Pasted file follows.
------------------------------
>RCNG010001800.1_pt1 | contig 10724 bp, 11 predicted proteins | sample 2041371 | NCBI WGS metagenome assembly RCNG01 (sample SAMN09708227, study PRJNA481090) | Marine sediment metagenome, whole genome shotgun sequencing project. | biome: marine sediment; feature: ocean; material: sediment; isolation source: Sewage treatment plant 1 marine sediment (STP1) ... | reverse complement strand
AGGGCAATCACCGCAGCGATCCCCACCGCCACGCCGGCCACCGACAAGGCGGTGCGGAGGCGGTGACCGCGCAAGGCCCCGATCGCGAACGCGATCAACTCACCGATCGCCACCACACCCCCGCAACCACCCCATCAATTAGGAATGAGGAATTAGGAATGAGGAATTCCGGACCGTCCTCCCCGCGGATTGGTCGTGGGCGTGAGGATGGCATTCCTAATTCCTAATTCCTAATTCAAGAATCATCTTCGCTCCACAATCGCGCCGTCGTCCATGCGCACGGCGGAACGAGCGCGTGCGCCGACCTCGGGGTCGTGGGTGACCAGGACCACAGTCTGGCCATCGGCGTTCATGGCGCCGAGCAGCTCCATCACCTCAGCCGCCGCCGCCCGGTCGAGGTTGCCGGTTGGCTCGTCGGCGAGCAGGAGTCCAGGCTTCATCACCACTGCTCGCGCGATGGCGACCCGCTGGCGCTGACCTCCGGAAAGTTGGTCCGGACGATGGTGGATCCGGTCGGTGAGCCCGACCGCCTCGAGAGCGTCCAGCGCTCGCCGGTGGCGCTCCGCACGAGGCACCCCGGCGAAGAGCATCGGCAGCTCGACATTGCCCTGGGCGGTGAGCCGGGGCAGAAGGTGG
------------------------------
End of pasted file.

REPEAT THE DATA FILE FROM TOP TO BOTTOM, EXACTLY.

>RCNG010001800.1_pt1 | contig 10724 bp, 11 predicted proteins | sample 2041371 | NCBI WGS metagenome assembly RCNG01 (sample SAMN09708227, study PRJNA481090) | Marine sediment metagenome, whole genome shotgun sequencing project. | biome: marine sediment; feature: ocean; material: sediment; isolation source: Sewage treatment plant 1 marine sediment (STP1) ... | reverse complement strand
AGGGCAATCACCGCAGCGATCCCCACCGCCACGCCGGCCACCGACAAGGCGGTGCGGAGGCGGTGACCGCGCAAGGCCCCGATCGCGAACGCGATCAACTCACCGATCGCCACCACACCCCCGCAACCACCCCATCAATTAGGAATGAGGAATTAGGAATGAGGAATTCCGGACCGTCCTCCCCGCGGATTGGTCGTGGGCGTGAGGATGGCATTCCTAATTCCTAATTCCTAATTCAAGAATCATCTTCGCTCCACAATCGCGCCGTCGTCCATGCGCACGGCGGAACGAGCGCGTGCGCCGACCTCGGGGTCGTGGGTGACCAGGACCACAGTCTGGCCATCGGCGTTCATGGCGCCGAGCAGCTCCATCACCTCAGCCGCCGCCGCCCGGTCGAGGTTGCCGGTTGGCTCGTCGGCGAGCAGGAGTCCAGGCTTCATCACCACTGCTCGCGCGATGGCGACCCGCTGGCGCTGACCTCCGGAAAGTTGGTCCGGACGATGGTGGATCCGGTCGGTGAGCCCGACCGCCTCGAGAGCGTCCAGCGCTCGCCGGTGGCGCTCCGCACGAGGCACCCCGGCGAAGAGCATCGGCAGCTCGACATTGCCCTGGGCGGTGAGCCGGGGCAGAAGGTGG